Some of the organic farmers on the island make what they call chicken tractors. These are chicken cages on wheels. They move the chickens to one part of a garden that has lots of weeds. The chickens spend the day scratching the ground and eating the weeds without being able to get at the food plants. That part of the garden has then been weeded and sort of plowed.

Cameron wrote on August 18th:

We have a few friends with chickens who bring eggs to church each Sunday. You truly can tell the difference in the size and quality of eggs. I don’t know anyone who regrets having a few chickens. Start thinking on names for your soon-to-be new arrivals.

Maybe I will assign Random Granddaughter the job of naming the chickens to be.

On August 18th, Vicky wrote:

We have 6 chickens at the moment. Enough to keep us ,as well as a few other families, in eggs.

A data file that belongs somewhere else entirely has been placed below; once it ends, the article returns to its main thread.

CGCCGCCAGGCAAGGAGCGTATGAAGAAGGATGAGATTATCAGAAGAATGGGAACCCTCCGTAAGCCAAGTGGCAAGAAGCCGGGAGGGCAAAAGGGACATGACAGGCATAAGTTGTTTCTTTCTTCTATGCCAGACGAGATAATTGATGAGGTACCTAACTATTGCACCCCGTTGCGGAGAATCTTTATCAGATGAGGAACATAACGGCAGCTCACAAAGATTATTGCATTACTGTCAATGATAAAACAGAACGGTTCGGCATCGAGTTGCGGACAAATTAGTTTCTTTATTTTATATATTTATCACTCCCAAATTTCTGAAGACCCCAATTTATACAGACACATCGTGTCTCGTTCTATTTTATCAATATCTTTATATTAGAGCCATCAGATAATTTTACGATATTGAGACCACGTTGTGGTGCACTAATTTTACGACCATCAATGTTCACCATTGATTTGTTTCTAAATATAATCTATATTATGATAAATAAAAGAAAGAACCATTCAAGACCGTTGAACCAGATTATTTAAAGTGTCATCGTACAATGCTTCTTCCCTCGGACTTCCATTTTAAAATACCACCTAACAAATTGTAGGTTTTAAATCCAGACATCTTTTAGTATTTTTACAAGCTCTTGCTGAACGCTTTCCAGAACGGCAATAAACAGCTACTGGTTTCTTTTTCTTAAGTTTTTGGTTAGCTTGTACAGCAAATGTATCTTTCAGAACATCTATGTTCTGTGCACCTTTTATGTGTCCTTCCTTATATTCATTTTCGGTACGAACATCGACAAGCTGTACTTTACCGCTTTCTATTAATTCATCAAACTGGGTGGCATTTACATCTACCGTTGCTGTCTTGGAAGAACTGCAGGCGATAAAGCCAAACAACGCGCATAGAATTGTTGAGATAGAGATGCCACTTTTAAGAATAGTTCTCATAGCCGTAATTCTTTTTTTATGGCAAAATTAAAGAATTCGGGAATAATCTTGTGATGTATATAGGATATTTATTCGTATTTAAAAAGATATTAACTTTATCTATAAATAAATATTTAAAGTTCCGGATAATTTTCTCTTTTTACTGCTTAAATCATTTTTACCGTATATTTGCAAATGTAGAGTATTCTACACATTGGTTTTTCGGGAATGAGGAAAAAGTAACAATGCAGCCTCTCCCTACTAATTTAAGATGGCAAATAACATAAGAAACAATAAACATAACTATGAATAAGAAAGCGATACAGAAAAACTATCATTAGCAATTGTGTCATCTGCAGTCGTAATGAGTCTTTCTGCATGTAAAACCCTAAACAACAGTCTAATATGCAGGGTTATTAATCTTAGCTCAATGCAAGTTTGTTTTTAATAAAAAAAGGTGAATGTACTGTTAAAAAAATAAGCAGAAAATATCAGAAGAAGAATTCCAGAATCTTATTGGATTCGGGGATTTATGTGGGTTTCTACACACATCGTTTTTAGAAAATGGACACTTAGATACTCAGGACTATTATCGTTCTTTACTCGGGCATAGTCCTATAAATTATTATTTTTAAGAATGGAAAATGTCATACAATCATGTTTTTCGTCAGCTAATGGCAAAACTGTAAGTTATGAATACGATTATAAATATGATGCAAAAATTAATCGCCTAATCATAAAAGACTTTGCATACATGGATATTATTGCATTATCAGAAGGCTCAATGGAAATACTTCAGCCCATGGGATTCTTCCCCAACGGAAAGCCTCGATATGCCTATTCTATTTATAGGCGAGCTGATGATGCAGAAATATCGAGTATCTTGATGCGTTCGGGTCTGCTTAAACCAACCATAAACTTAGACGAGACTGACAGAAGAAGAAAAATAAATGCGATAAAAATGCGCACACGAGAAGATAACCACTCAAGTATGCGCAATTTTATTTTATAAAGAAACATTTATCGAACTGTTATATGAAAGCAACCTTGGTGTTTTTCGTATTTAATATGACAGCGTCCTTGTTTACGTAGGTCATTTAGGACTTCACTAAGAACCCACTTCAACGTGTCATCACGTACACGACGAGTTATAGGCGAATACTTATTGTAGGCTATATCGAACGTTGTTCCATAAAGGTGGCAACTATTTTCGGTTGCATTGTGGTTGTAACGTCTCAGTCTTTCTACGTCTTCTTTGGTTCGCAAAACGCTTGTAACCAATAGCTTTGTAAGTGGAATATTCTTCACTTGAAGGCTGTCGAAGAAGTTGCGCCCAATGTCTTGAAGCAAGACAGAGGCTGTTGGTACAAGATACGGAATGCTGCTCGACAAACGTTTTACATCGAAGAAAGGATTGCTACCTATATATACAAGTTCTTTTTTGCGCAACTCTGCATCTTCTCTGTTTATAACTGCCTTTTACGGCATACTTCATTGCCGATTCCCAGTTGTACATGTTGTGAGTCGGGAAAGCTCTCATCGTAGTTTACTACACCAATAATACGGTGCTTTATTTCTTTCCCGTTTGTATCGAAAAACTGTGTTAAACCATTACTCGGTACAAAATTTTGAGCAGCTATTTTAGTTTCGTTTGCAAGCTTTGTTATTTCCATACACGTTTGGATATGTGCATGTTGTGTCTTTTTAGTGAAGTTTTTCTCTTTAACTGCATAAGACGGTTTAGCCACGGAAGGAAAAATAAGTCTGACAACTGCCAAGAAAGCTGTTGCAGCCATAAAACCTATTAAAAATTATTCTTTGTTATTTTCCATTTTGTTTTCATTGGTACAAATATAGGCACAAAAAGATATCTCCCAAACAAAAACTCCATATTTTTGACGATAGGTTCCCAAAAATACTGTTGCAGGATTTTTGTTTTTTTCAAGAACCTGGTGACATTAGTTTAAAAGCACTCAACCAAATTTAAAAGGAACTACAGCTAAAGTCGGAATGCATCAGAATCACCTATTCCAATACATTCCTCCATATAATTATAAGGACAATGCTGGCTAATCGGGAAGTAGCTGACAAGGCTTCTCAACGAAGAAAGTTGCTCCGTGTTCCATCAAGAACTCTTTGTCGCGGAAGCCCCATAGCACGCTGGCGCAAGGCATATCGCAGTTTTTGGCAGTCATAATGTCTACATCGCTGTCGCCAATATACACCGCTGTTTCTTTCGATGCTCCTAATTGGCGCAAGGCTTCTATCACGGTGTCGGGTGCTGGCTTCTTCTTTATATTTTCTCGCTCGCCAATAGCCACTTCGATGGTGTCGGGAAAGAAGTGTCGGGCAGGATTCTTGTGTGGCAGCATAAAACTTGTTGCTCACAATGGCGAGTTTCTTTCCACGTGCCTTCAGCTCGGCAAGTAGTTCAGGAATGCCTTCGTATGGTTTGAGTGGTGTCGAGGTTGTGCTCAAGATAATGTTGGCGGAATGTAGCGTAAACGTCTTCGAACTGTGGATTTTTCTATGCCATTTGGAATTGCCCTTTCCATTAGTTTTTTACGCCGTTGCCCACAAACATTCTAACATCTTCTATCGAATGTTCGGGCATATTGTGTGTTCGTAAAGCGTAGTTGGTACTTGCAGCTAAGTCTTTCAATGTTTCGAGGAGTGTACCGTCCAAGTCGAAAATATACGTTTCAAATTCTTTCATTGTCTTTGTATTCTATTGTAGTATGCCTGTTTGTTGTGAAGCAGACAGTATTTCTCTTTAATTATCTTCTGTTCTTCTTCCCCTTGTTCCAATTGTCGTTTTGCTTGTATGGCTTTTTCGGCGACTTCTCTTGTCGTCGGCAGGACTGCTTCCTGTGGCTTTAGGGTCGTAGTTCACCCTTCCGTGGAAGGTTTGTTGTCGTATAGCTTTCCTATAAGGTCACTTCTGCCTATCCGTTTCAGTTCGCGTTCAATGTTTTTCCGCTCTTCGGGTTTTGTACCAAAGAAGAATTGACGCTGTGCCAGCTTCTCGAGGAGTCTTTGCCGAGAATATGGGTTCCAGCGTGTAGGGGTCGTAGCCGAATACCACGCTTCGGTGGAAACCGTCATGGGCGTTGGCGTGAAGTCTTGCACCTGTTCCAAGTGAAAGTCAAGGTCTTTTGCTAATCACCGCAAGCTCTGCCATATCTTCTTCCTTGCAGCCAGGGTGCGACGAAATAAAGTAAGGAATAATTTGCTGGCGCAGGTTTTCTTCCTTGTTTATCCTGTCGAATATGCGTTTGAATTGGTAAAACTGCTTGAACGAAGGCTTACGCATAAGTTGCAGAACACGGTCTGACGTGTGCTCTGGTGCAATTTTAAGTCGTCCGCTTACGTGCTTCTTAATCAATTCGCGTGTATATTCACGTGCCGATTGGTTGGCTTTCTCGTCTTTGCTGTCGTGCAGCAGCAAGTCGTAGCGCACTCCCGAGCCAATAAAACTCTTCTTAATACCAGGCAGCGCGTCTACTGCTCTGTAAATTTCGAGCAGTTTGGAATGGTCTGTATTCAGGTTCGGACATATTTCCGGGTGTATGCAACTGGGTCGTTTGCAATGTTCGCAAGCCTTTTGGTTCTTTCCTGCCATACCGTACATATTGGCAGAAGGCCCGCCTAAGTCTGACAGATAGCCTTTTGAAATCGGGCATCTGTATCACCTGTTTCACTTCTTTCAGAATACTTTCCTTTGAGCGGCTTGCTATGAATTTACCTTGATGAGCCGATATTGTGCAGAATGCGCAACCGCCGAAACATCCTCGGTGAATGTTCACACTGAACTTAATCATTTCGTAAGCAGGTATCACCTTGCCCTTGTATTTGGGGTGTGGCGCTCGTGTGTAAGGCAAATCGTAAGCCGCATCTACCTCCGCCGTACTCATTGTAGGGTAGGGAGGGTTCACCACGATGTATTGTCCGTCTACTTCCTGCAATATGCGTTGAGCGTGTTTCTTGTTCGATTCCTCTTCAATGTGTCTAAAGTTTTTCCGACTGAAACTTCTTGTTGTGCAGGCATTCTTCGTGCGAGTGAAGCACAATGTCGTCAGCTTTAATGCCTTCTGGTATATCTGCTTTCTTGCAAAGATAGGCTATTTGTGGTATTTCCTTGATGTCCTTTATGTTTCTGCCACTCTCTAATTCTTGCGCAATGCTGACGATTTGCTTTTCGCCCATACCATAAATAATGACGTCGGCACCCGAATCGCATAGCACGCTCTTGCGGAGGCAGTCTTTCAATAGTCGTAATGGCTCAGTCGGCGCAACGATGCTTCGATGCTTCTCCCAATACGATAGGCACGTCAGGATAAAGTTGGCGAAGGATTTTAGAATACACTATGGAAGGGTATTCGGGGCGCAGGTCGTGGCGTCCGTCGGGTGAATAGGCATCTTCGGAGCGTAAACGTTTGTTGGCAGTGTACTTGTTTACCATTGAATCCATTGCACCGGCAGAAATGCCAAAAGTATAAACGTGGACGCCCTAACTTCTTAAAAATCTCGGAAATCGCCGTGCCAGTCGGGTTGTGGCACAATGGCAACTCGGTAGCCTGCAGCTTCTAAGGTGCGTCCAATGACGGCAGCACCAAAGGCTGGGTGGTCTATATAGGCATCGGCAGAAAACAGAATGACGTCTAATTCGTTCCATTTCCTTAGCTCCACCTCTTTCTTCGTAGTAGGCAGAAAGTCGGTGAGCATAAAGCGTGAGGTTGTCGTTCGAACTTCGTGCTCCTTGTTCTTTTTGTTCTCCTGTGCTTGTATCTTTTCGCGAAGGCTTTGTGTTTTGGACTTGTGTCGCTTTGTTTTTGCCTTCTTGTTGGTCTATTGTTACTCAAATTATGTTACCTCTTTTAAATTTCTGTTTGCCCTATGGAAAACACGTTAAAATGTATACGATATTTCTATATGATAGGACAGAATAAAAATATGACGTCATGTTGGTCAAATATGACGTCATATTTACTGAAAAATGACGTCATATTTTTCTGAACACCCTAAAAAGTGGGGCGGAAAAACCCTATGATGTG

I cannot even think of eating eggs from the store anymore, but I don’t especially care for the chickens.

Our grandson (5) thinks they’re great and he collects their eggs everytime he’s here. Otherwise, my husband does it.

Last year, RG visited a farm with us, and saw the farmer’s wife milk a goat and gather an egg from under a chicken. She was rather intimidated by the whole experience, but after she names our chickens, she may be better able to deal with it. Also, she will probably be four years old by then, and it may be that four-year-olds are mature enough to deal with chickens and their eggs.

On the same date, David Rochester wrote:

After all the comments, I’m jealous that I don’t have room to keep hens. As I understand it, however, the eggs are in rather a regrettable state upon exiting the ovipositor, and I fear I wouldn’t like touching them. I would have to do it with gloves, which would probably offend the hen.

On another but related topic, I think it’s strange that we eat bird ovulations.

On the other hand, I don’t know if David will be mature enough to deal with chickens and their eggs when he is 40 years old.

5A At the County Fair